autonomy: the ability to make your own decisions without being controlled by anyone else – Cambridge Dictionary definition
As musicians, we may seek external endorsement and extrinsic motivation through examinations and assessments, the accrual of qualifications such as diplomas, and through critical feedback on our performances. But I believe there is something more significant than acclaim, credentials and letters after one’s name – and something that is imperative for the musician, whether professional or amateur – and that is autonomy.
In the early and intermediate stages of our learning, and even later on, it may be necessary to have a coach encouraging us to play more accurately, with more expression, greater freedom, artistry and confidence, but ultimately it is important that we recognise the value of what we have to say and to measure this against the score, rather than seek external critique or endorsement or mark our progress against that of others.
As you grow older, converse more with scores than with virtuosi – Robert Schumann
Autonomy can be hard won: the decision to step away from a teacher or mentor, especially one with whom you have had a productive relationship can be difficult, and receiving regular praise and feedback from teachers, colleagues and peers can be supportive and motivating. Equally, however, one can become overly reliant on such endorsements, creating a circle of dependence which makes it even harder to go it alone. But one can gradually work towards greater independence, self-determination and self-reliance, for example, by reducing the frequency one’s piano lessons and becoming less dependent on the guidance and feedback from a teacher, and instead relying on one’s own musical knowledge and intuition.
I’m fascinated with what happens to the creative output when you isolate yourself from the approval and disapproval of the people around you. – Glenn Gould
The ability to make one’s own decisions about one’s music making and progress – important aspects of autonomy – comes from growing confidence, including the confidence to accept or reject advice, retaining what one will find most helpful and discarding the rest. Be wary of a teacher or mentor who claims to have all the answers and exercise a degree of healthy scepticism when taking advice from others, even the most highly respected teachers. Be open to suggestions, but also questioning and curious.
Alongside this, the autonomous musician will create their own validation methods and accountable tools – technical, interpretative, psychological and artistic – and use such methods and tools in every day practicing and performance. These may include:
• Trial and error, exploration and experimentation, reflection and adjustment
• Really close attention to all the details of the score
• A willingness to learn from mistakes and to see failure as part of the learning process
• Acknowledgement and acceptance of one’s strengths and weaknesses and an ability to play to those strengths
• Remaining curious and open-minded at all times, alert to new possibilities or alternative ways of doing things (remember, there is no “right” way).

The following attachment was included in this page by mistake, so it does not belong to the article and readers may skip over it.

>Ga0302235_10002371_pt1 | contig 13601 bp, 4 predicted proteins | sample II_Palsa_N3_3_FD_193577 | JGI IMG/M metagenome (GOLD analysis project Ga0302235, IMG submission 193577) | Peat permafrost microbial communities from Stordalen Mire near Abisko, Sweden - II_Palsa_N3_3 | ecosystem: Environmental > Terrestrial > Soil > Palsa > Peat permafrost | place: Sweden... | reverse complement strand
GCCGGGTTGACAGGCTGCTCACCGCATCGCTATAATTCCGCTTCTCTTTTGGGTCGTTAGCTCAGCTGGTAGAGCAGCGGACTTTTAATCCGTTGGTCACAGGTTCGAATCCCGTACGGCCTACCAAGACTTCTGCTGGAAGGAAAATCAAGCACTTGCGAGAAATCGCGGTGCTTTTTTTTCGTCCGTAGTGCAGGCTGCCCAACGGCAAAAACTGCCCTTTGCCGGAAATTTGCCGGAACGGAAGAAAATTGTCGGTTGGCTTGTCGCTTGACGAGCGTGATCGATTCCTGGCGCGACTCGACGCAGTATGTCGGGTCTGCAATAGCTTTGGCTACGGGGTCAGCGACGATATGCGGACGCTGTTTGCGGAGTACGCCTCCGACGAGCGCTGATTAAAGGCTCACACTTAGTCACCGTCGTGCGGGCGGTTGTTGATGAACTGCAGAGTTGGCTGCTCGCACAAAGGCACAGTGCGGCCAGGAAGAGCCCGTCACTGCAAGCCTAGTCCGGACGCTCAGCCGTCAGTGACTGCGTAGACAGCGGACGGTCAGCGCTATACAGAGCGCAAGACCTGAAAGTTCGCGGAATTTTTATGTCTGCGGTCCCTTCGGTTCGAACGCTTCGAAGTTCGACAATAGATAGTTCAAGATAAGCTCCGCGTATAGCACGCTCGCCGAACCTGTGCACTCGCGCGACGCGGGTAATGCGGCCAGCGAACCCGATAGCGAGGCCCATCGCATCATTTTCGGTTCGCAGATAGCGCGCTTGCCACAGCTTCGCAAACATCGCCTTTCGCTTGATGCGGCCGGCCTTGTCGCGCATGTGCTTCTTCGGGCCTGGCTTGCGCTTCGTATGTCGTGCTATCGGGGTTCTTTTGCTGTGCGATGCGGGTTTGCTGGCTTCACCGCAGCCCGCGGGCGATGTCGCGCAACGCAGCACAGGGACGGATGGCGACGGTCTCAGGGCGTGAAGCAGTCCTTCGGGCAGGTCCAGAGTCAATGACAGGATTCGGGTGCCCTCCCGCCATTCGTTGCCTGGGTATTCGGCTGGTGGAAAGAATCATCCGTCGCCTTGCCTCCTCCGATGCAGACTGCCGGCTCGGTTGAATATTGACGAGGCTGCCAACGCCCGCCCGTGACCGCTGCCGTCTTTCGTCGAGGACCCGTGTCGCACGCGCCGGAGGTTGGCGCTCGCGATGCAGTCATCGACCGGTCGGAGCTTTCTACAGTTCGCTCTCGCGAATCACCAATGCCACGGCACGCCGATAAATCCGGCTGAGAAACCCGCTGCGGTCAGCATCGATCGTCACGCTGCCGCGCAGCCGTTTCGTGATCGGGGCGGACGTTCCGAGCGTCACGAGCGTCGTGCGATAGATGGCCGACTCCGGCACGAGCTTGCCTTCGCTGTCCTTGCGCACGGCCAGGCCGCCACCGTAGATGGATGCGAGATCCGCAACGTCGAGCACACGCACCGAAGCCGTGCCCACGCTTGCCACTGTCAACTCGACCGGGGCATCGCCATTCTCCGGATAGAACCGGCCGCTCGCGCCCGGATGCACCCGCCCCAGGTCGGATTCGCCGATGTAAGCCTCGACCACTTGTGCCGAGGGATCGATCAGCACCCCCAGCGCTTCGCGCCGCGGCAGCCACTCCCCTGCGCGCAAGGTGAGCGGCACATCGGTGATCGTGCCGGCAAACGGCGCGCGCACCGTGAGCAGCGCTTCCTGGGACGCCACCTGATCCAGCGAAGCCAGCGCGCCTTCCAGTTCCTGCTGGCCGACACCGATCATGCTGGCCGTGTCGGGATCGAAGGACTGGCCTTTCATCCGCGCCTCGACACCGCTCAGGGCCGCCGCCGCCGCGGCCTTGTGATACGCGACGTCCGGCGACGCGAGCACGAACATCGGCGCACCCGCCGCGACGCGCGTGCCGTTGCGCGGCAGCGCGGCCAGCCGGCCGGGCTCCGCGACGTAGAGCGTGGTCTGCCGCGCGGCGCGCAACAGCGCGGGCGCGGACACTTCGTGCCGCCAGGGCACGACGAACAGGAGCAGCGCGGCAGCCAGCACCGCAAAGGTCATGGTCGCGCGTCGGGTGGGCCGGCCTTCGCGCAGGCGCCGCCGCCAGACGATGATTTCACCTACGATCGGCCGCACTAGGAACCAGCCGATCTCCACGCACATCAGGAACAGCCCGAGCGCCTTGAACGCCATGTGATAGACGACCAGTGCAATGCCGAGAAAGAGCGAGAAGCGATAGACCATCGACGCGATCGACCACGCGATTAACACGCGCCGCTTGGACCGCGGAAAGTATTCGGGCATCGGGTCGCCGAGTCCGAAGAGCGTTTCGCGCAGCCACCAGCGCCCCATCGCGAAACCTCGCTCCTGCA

• Feeding back to oneself through self-monitoring, recordings/videos, reflection, adjustment – and rinse and repeat
• Setting realistic, achievable goals which encourage motivation and ongoing development
• Regular study away from the instrument – listening (including going to concerts), reading
• Try out performances in less stressful settings (at home to friends, for example), and self-critiquing and reflecting on one’s performance
• Trusting one’s own musical knowledge and judgement rather than following received ideas about what the music should sound like/how it should be played
• Guarding all the time against routine (which leads to boredom and counter-productivity) and a lack of mindfulness
• An acknowledgement that there are no short-cuts or miracles, nor that there is a “right way” to play the music, and that the authority of one’s own interpretative decisions should be borne out in convincing performances
• Seeking advice/critique from trusted colleagues, mentors and friends with whom one can have an honest and mutually respectful exchange of ideas. Such discussions may be regular or occasional, but they will have value, offering stimulating food for thought, and often allowing one to see the bigger picture of the music, rather than always focusing on the minutiae, as one surely does – and must – in daily practice sessions.
These points may appear rather exhaustive, but they are habits and skills which can be gradually incorporated into one’s regular practice regime, and developed and finessed to the point where they become intuitive. And then one continues to build on them, making small but significant positive gains which go to create a greater whole.
Florent Schmitt: Crépuscules, Op. 56 – IV. Solitude (Biljana Urban, piano)
In achieving autonomy, the musician may experience a palpable sense of liberation, enjoying greater physical and psychological freedom in one’s playing, less bodily tension and much more pleasure and personal fulfilment in the music which one chooses to play.
The point is not to take the world’s opinion as a guiding star but to go one’s way in life and working unerringly, neither depressed by failure nor seduced by applause – Gustav Mahler
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